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September 21, 2014

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Family files suit alleging exposure to pigeon poison

Shortly after moving into a Henderson apartment complex three years ago, Lisa Casey got light-headed whenever she stood up.

Her headaches and dizziness led to vomiting. And it got just as bad for her youngest son, Shawn, who became so ill he missed 60 days of school and was held back a grade. Her other two sons also developed aches and pains.

Dr. Michael Casey, Lisa's husband and a surgical resident at University Medical Center, escaped illness. But his concern over his family's health led him to discover what he believed to be the culprit -- a controversial odorless bird poison that is legal in Nevada and throughout much of the country but banned in New York City and San Francisco, as well as in Great Britain.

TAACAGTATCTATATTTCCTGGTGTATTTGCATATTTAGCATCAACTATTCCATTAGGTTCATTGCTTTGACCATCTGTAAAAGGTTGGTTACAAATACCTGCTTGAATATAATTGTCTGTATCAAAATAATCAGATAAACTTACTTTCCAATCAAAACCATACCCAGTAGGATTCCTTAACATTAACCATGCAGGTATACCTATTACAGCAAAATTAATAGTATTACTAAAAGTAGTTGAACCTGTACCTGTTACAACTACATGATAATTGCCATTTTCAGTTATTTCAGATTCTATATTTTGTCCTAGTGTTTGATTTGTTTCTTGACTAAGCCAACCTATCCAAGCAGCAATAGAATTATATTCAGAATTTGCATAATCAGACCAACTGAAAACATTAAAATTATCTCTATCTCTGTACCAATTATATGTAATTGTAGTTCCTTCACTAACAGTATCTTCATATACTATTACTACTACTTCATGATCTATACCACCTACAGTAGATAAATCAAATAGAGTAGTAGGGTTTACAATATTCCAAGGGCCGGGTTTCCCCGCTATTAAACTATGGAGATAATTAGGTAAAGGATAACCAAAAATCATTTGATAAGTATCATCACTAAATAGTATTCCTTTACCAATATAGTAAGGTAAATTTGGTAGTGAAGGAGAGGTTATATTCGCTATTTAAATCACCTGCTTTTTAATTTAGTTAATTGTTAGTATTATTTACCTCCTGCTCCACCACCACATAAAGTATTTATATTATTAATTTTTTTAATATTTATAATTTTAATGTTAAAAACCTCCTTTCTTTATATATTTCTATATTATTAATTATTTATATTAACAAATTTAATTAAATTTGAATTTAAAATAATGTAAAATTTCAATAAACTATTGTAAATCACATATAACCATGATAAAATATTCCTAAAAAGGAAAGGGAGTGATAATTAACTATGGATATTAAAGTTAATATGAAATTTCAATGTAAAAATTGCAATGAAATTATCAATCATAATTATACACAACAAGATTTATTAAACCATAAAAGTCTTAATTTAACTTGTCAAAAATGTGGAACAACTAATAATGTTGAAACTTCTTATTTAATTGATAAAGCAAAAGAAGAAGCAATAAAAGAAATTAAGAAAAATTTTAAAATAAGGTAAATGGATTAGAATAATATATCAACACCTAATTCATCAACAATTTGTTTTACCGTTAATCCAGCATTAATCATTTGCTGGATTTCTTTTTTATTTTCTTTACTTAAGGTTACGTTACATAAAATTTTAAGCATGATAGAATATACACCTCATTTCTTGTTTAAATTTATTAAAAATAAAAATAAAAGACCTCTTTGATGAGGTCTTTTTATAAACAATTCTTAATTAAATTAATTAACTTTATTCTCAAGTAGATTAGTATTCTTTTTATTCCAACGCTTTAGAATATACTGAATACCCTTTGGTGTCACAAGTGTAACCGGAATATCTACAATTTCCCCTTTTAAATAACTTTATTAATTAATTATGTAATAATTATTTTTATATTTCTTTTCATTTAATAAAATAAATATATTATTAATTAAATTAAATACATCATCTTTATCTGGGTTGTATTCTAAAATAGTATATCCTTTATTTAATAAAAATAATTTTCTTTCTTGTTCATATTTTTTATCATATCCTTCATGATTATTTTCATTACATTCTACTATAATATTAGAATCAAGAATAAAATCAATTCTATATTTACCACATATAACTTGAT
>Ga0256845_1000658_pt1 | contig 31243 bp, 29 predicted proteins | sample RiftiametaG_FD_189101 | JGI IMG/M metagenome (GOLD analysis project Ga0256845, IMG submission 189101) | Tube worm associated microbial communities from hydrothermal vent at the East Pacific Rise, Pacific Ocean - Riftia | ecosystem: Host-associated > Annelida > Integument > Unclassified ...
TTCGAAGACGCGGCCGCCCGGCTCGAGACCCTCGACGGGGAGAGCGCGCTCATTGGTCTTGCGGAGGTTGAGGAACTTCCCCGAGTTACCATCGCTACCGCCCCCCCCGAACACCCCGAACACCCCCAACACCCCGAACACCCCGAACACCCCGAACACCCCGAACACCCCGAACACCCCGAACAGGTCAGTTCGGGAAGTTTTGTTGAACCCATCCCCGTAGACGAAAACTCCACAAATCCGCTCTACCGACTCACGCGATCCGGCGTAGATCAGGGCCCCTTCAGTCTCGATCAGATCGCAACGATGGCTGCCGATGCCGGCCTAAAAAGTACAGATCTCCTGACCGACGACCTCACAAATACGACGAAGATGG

In a lawsuit filed on Nov. 17, the Casey family alleged they were unwittingly exposed to Avitrol, which is commonly used in Nevada to ward off pigeons. The product is designed to scare off pigeons but kills many of them by attacking their nervous systems.

After first becoming ill in 2000, Lisa Casey had menstrual cycles every three weeks and, because of excessive hemorrhaging, underwent a complete hysterectomy in February 2001, the lawsuit stated. She also went from 130 pounds to 104 pounds in a single month.

Even now, she said she cannot pursue her hobby as an abstract acrylic painter because of low energy and depression.

"I still tire real easily," she said in her Las Vegas home. "I still have seizures and I get stressed out."

Shawn Casey, who is now 12, was ill the entire winter of 2000-2001 and was found to have parasites in his gastrointestinal tract. The result was painful cramping. He missed so much school he was forced to repeat fourth grade.